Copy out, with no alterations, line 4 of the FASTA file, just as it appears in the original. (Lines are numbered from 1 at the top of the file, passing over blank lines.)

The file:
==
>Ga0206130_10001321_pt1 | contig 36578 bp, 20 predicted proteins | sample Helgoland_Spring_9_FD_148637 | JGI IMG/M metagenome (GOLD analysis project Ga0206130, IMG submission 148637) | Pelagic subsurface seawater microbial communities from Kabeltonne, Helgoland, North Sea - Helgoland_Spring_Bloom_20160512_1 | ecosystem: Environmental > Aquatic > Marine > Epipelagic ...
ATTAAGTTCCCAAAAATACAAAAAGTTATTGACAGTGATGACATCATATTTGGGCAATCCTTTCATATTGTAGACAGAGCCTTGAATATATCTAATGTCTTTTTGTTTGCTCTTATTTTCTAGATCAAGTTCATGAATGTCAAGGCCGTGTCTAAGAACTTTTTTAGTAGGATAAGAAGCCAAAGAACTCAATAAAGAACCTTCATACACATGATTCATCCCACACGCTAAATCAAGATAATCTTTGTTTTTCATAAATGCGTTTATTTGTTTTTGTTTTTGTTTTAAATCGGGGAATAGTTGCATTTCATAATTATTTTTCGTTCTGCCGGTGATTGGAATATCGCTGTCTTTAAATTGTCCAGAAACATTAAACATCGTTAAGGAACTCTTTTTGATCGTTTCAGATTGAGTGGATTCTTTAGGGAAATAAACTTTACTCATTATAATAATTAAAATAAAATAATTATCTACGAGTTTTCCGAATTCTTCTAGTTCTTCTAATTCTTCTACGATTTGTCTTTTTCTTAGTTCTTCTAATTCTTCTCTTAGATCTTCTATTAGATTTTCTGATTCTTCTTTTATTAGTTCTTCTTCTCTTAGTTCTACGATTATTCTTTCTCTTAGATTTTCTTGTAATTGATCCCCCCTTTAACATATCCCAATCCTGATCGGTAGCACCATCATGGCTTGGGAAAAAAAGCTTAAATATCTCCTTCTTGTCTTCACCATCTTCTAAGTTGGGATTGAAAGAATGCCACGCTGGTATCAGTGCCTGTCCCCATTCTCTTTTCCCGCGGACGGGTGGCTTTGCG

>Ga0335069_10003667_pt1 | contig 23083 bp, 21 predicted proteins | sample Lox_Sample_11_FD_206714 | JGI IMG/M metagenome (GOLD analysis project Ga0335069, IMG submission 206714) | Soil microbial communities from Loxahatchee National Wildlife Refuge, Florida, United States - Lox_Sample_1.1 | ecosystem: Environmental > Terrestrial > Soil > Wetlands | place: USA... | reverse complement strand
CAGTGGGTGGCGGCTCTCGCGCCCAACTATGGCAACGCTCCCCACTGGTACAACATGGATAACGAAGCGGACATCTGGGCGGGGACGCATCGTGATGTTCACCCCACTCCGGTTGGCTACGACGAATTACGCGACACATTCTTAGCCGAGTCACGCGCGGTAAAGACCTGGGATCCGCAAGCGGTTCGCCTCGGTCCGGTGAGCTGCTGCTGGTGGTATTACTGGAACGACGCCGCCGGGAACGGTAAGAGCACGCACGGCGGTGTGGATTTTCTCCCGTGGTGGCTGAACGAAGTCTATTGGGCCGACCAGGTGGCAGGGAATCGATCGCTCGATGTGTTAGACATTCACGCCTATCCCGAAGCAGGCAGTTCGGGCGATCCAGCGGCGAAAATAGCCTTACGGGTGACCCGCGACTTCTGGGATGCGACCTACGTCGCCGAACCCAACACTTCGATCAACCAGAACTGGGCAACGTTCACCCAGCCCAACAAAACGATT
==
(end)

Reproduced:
CAGTGGGTGGCGGCTCTCGCGCCCAACTATGGCAACGCTCCCCACTGGTACAACATGGATAACGAAGCGGACATCTGGGCGGGGACGCATCGTGATGTTCACCCCACTCCGGTTGGCTACGACGAATTACGCGACACATTCTTAGCCGAGTCACGCGCGGTAAAGACCTGGGATCCGCAAGCGGTTCGCCTCGGTCCGGTGAGCTGCTGCTGGTGGTATTACTGGAACGACGCCGCCGGGAACGGTAAGAGCACGCACGGCGGTGTGGATTTTCTCCCGTGGTGGCTGAACGAAGTCTATTGGGCCGACCAGGTGGCAGGGAATCGATCGCTCGATGTGTTAGACATTCACGCCTATCCCGAAGCAGGCAGTTCGGGCGATCCAGCGGCGAAAATAGCCTTACGGGTGACCCGCGACTTCTGGGATGCGACCTACGTCGCCGAACCCAACACTTCGATCAACCAGAACTGGGCAACGTTCACCCAGCCCAACAAAACGATT